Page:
Seek Professional Medical Help

If you have the symptoms mentioned above, it is advisable to consult a medical professional, as stomach cancer should not be taken lightly. Delaying diagnosis and treatment of stomach cancer only allows it to progress to a more serious stage. Once a diagnosis has been reached, your surgeon will select the best treatment option depending on the type and the stage of stomach cancer.

Stage 0 stomach cancers or early gastric cancers can be treated using surgery. If the cancer is very small, it can be removed by endoscopic resection. Chemotherapy and radiation are not needed for stage 0 cancers.

Stage 1, 2 and 3 stomach cancers can be removed by total or subtotal gastrectomy, which involves removing the affected part of the stomach. Radiation therapy and chemotherapy may be necessary.

In the last stage, that is stage 4 of stomach cancer, a cure is impossible. Treatment can only reduce symptoms and improve the quality of life. Stage 4 treatment options include surgery, such as gastric bypass or subtotal gastrectomy, chemotherapy or radiation therapy.

Get The Right Nutrition

Stomach cancer can reduce your appetite and cause involuntary weight loss. So, even if you don’t feel like eating, it is important to force yourself to eat appropriately.

If you have already had surgery in which part of your stomach has been removed, you may experience nausea, bloating, diarrhoea and other gastrointestinal symptoms 10 to 30 minutes after a meal. This is known as the early dumping syndrome. The early dumping syndrome occurs as a result of the rapid movement of fluid into the intestines. To reduce the symptoms of this syndrome, you should avoid eating a large meal at one sitting, but instead eat small portions of food more frequently. Choosing foods that are high in fibre, avoiding very hot or cold foods, chewing well before swallowing, not drinking liquids while eating, can also prevent the dumping syndrome.

After your surgery, you may also experience the late dumping syndrome. The late dumping syndrome, also known as reactive hypoglycaemic attack, occurs 90 minutes to 3 hours after a high-sugar meal. It happens because your body releases a large amount of the hormone insulin to absorb the high amount of sugar. Late dumping syndrome may present as black-outs, seizures, weakness, or confusion. To reduce the risk of having a hypoglycaemic attack, you should decrease the carbohydrate load in your diet.

Gastrectomy may also cause vitamin B12 deficiency which can, in turn, lead to nutritional anaemia. Vitamin B12 deficiency can cause numbness, weakness, memory loss, depression and nerve problems. You should increase your dietary intake of vitamin B12. Your doctor will also prescribe monthly injections of vitamin B12 to prevent complications.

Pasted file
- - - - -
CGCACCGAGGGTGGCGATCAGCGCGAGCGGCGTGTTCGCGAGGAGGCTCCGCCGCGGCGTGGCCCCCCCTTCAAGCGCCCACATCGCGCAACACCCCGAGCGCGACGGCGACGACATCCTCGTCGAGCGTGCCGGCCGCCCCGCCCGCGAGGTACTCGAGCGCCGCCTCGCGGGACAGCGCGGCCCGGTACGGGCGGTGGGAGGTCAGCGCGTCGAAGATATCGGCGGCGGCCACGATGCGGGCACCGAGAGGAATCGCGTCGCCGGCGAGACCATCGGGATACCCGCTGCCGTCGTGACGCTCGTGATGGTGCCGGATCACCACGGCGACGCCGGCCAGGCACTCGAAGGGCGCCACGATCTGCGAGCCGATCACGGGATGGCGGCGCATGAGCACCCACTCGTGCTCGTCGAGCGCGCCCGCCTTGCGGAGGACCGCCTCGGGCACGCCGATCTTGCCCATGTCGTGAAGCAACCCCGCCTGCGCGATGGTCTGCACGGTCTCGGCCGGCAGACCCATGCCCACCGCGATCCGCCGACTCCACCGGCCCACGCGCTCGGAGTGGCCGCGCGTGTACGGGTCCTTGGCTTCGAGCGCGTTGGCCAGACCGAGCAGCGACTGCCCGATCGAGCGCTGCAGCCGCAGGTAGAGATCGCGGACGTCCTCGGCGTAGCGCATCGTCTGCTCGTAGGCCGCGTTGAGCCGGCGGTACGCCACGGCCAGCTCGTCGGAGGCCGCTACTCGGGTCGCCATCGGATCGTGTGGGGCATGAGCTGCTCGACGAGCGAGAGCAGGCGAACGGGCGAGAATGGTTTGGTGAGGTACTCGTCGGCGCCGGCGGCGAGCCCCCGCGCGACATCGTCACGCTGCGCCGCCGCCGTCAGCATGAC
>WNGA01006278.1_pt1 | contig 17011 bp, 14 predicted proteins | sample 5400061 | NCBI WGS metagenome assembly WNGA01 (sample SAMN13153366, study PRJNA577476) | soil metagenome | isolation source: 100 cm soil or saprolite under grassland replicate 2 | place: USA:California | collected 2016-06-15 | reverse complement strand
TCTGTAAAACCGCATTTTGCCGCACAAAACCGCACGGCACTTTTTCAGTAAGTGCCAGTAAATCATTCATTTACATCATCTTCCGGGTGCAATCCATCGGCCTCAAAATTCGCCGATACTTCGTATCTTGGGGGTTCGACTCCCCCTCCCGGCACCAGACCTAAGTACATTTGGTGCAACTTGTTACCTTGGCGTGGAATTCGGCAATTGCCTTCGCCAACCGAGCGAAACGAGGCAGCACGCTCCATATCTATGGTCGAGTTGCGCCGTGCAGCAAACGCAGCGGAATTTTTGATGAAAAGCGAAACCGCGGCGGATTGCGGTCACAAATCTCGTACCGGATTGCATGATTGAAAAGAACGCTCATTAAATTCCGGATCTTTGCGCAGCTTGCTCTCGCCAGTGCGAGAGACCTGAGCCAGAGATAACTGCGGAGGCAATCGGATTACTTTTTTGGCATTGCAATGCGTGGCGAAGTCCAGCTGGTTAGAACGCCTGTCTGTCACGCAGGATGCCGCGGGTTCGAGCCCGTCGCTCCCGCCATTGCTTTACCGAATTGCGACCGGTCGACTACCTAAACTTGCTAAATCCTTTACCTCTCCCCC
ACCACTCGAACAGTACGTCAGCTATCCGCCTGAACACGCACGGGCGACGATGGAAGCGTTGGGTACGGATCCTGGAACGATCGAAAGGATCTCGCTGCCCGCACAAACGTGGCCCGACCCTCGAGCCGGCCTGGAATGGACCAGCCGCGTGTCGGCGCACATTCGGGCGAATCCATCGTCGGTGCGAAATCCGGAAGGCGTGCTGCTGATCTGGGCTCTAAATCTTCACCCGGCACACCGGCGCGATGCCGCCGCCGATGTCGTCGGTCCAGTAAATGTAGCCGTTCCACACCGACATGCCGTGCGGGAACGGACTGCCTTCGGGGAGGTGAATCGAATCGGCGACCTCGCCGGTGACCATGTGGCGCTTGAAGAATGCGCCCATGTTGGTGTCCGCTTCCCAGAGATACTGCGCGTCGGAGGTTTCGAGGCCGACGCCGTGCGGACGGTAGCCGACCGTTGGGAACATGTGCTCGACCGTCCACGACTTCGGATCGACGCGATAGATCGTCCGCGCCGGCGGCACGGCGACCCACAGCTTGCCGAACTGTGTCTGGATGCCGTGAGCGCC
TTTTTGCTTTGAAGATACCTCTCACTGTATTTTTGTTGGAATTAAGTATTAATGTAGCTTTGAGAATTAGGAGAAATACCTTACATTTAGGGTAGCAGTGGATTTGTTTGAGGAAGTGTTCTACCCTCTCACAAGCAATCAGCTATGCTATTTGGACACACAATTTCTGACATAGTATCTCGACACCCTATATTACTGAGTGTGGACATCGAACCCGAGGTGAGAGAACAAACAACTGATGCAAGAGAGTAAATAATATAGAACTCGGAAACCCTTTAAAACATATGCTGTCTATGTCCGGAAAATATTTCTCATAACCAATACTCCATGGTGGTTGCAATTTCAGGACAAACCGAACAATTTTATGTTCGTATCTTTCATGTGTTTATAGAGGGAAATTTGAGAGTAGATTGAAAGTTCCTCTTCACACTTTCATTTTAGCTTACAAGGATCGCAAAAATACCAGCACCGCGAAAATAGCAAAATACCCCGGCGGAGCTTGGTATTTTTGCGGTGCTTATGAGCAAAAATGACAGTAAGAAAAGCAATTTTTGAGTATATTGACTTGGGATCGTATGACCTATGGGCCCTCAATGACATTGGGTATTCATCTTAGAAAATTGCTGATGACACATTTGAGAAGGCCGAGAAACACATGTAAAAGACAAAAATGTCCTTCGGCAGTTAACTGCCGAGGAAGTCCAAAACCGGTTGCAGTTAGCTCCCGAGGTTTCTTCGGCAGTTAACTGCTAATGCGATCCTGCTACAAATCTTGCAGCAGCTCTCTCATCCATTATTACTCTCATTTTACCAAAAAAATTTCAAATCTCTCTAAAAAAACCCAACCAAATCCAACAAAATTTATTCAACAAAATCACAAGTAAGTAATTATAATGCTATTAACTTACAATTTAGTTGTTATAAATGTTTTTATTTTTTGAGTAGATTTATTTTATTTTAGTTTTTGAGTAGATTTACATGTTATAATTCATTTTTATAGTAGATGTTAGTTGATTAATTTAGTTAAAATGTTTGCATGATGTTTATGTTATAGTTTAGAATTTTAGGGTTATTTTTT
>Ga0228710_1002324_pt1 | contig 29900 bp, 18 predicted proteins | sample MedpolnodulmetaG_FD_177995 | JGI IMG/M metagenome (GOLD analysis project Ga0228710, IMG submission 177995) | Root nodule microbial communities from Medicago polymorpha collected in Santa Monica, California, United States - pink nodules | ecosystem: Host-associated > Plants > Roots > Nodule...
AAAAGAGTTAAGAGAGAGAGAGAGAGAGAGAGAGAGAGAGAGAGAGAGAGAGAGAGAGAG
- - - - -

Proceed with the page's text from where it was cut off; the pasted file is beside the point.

Create A File To Store Your Medical Records

It is helpful to store all your medical documents such as blood investigations, endoscopic reports, health insurance documents and surgical reports all together in a file so you can take it along with you whenever you visit your doctor. This can help your doctor provide the highest quality of care, as they will have all the information at hand to choose the best treatment strategy for you. Keeping medical records can help you better track your progress, understand your medical condition and can unconsciously keep you motivated to take care of yourself.

Practice Mental Wellness

Feelings of depression are common among cancer patients and their family members. It is completely normal to experience some degree of grief and sadness. However, constant grief can take a toll on a patient and trigger symptoms of depression.

Studies report that patients with stomach cancer experience higher levels of depression and anxiety than any other type of cancer. So, it is important to maintain a positive state of mental health. Talk about your worries to a person you can trust. You can find help from support groups, counsellors and psychologists who are well-trained in delivering mental health therapies.


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Guts UK! was founded in 1970 by the Council of the British Society of Gastroenterology. Guts UK is a registered charity run by a dedicated team of healthcare professionals, all working towards a common goal – that of increasing the levels of research about diseases of the gut, liver and pancreas. Click here to visit their website.

The mission of No Stomach For Cancer is to provide hope and encouragement to patients and families of patients affected by stomach cancer. They work to unite the caring willingness of patients from all around the world to help each other live a better life. Find out more about No Stomach For Cancer by visiting their website through the following link: No Stomach For Cancer

Penny Brohn UK, Living Well with Cancer is a charity that dedicates its time and efforts to the fight against cancer. It has a helpline that can assist you in getting started with the Bristol Whole Life Approach. Find out more about Penny Brohn UK here.

Cancer Research UK is a registered charity governed by a council of trustees that provides support, hope and evidence-based information to patients suffering from cancer. You can visit Cancer Research UK by clicking here.

World Cancer Research Fund is another leading cancer-fighting charity that aims at preventing cancer, improving quality of life and promoting survival of patients. You can visit World Cancer Research Fund by clicking on this link: World Cancer Research Fund

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Medical terms are often baffling and difficult to fully understand. To help, we have listed some frequently used terms below.

Cell – is a structural unit that makes up an organism

DNA – stands for deoxyribonucleic acid. DNA is the genetic material found in cells that contains the 'biological codes' that determine function, growth, development and confer distinctive characteristics to every individual

Insulin – is a hormone produced by the pancreas. It is responsible for promoting body cells to take in sugar or glucose from the blood. Too much insulin can make cells absorb too much glucose resulting in low levels of glucose in the blood